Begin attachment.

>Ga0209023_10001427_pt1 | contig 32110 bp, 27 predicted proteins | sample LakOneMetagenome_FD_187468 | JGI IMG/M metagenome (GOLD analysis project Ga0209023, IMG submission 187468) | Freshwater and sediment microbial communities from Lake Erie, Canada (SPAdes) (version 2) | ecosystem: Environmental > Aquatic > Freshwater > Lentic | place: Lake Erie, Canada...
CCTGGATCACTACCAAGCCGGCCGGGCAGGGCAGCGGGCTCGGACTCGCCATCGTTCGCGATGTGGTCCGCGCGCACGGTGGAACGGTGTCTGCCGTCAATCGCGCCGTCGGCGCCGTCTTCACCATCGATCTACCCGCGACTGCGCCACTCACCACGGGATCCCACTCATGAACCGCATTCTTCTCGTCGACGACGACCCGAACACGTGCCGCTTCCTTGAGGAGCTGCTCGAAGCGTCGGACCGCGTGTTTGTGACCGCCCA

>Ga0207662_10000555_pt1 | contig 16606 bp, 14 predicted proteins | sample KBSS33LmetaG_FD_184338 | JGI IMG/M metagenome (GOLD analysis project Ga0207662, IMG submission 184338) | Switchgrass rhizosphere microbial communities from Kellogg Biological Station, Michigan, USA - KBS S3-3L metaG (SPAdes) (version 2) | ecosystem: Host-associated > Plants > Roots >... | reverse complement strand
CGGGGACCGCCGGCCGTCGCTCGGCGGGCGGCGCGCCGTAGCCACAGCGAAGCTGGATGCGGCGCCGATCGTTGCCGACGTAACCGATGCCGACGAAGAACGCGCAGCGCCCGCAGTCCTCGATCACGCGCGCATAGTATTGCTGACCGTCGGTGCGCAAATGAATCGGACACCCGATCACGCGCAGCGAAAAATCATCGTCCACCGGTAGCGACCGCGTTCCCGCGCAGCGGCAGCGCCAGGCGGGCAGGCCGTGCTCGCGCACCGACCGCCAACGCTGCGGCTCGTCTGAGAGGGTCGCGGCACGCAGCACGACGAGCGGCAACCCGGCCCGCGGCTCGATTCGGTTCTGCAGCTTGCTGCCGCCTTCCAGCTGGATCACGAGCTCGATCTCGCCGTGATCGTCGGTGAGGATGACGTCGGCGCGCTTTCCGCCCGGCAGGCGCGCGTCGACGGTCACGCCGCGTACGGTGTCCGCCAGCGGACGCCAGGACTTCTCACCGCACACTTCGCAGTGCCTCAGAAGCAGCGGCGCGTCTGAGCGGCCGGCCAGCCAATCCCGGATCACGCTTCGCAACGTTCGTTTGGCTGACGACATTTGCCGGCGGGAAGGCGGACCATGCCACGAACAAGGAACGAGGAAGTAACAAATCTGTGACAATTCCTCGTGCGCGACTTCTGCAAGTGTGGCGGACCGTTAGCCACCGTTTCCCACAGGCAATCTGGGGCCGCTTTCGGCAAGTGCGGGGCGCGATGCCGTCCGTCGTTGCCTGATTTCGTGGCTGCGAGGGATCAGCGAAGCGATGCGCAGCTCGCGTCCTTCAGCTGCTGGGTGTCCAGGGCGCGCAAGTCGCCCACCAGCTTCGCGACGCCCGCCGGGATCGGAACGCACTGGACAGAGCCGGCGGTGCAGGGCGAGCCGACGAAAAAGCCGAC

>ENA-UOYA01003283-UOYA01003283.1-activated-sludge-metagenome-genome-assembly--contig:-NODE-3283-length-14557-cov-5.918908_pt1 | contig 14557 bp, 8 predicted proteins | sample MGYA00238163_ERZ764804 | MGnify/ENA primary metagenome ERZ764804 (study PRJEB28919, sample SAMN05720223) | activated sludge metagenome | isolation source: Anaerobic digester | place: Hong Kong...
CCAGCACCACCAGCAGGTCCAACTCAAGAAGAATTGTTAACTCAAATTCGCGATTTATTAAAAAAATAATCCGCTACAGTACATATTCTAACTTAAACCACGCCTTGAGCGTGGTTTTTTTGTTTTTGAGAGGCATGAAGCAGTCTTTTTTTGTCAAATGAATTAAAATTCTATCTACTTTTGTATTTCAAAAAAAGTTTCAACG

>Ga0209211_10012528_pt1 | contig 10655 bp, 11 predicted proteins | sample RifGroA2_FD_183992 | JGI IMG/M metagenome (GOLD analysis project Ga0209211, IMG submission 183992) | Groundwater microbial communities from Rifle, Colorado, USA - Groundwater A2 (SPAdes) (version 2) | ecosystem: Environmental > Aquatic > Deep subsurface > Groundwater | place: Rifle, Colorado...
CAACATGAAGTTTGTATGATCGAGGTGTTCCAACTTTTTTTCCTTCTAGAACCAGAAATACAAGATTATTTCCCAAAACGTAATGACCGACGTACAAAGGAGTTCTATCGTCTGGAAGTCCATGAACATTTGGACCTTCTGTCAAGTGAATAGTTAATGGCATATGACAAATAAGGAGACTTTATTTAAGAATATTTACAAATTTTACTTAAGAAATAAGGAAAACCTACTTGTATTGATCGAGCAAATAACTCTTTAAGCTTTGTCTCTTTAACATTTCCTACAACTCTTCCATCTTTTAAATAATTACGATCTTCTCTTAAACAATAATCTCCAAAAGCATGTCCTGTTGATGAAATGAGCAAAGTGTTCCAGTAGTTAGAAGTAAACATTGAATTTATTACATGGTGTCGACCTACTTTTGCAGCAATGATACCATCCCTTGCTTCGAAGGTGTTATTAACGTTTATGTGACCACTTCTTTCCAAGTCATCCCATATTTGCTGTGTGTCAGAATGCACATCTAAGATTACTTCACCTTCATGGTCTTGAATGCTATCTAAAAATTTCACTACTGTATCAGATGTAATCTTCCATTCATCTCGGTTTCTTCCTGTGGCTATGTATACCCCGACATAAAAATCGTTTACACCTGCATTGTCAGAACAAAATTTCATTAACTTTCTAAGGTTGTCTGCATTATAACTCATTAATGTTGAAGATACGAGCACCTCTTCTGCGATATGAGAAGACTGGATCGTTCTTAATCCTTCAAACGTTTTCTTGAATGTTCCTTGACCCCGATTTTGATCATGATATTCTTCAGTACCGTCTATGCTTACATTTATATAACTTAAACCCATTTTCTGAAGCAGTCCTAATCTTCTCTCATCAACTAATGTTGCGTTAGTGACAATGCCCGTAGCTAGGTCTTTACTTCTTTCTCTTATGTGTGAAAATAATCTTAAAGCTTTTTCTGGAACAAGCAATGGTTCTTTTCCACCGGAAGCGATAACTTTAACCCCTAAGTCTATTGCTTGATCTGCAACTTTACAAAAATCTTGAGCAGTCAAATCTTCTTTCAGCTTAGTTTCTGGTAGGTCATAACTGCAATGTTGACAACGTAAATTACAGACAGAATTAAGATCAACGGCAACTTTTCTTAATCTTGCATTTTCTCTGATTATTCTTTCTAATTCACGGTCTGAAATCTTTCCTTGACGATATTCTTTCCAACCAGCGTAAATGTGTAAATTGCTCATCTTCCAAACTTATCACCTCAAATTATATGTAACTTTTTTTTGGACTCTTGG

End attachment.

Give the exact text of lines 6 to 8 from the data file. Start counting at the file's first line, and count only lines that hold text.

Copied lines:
CCAGCACCACCAGCAGGTCCAACTCAAGAAGAATTGTTAACTCAAATTCGCGATTTATTAAAAAAATAATCCGCTACAGTACATATTCTAACTTAAACCACGCCTTGAGCGTGGTTTTTTTGTTTTTGAGAGGCATGAAGCAGTCTTTTTTTGTCAAATGAATTAAAATTCTATCTACTTTTGTATTTCAAAAAAAGTTTCAACG

>Ga0209211_10012528_pt1 | contig 10655 bp, 11 predicted proteins | sample RifGroA2_FD_183992 | JGI IMG/M metagenome (GOLD analysis project Ga0209211, IMG submission 183992) | Groundwater microbial communities from Rifle, Colorado, USA - Groundwater A2 (SPAdes) (version 2) | ecosystem: Environmental > Aquatic > Deep subsurface > Groundwater | place: Rifle, Colorado...
CAACATGAAGTTTGTATGATCGAGGTGTTCCAACTTTTTTTCCTTCTAGAACCAGAAATACAAGATTATTTCCCAAAACGTAATGACCGACGTACAAAGGAGTTCTATCGTCTGGAAGTCCATGAACATTTGGACCTTCTGTCAAGTGAATAGTTAATGGCATATGACAAATAAGGAGACTTTATTTAAGAATATTTACAAATTTTACTTAAGAAATAAGGAAAACCTACTTGTATTGATCGAGCAAATAACTCTTTAAGCTTTGTCTCTTTAACATTTCCTACAACTCTTCCATCTTTTAAATAATTACGATCTTCTCTTAAACAATAATCTCCAAAAGCATGTCCTGTTGATGAAATGAGCAAAGTGTTCCAGTAGTTAGAAGTAAACATTGAATTTATTACATGGTGTCGACCTACTTTTGCAGCAATGATACCATCCCTTGCTTCGAAGGTGTTATTAACGTTTATGTGACCACTTCTTTCCAAGTCATCCCATATTTGCTGTGTGTCAGAATGCACATCTAAGATTACTTCACCTTCATGGTCTTGAATGCTATCTAAAAATTTCACTACTGTATCAGATGTAATCTTCCATTCATCTCGGTTTCTTCCTGTGGCTATGTATACCCCGACATAAAAATCGTTTACACCTGCATTGTCAGAACAAAATTTCATTAACTTTCTAAGGTTGTCTGCATTATAACTCATTAATGTTGAAGATACGAGCACCTCTTCTGCGATATGAGAAGACTGGATCGTTCTTAATCCTTCAAACGTTTTCTTGAATGTTCCTTGACCCCGATTTTGATCATGATATTCTTCAGTACCGTCTATGCTTACATTTATATAACTTAAACCCATTTTCTGAAGCAGTCCTAATCTTCTCTCATCAACTAATGTTGCGTTAGTGACAATGCCCGTAGCTAGGTCTTTACTTCTTTCTCTTATGTGTGAAAATAATCTTAAAGCTTTTTCTGGAACAAGCAATGGTTCTTTTCCACCGGAAGCGATAACTTTAACCCCTAAGTCTATTGCTTGATCTGCAACTTTACAAAAATCTTGAGCAGTCAAATCTTCTTTCAGCTTAGTTTCTGGTAGGTCATAACTGCAATGTTGACAACGTAAATTACAGACAGAATTAAGATCAACGGCAACTTTTCTTAATCTTGCATTTTCTCTGATTATTCTTTCTAATTCACGGTCTGAAATCTTTCCTTGACGATATTCTTTCCAACCAGCGTAAATGTGTAAATTGCTCATCTTCCAAACTTATCACCTCAAATTATATGTAACTTTTTTTTGGACTCTTGG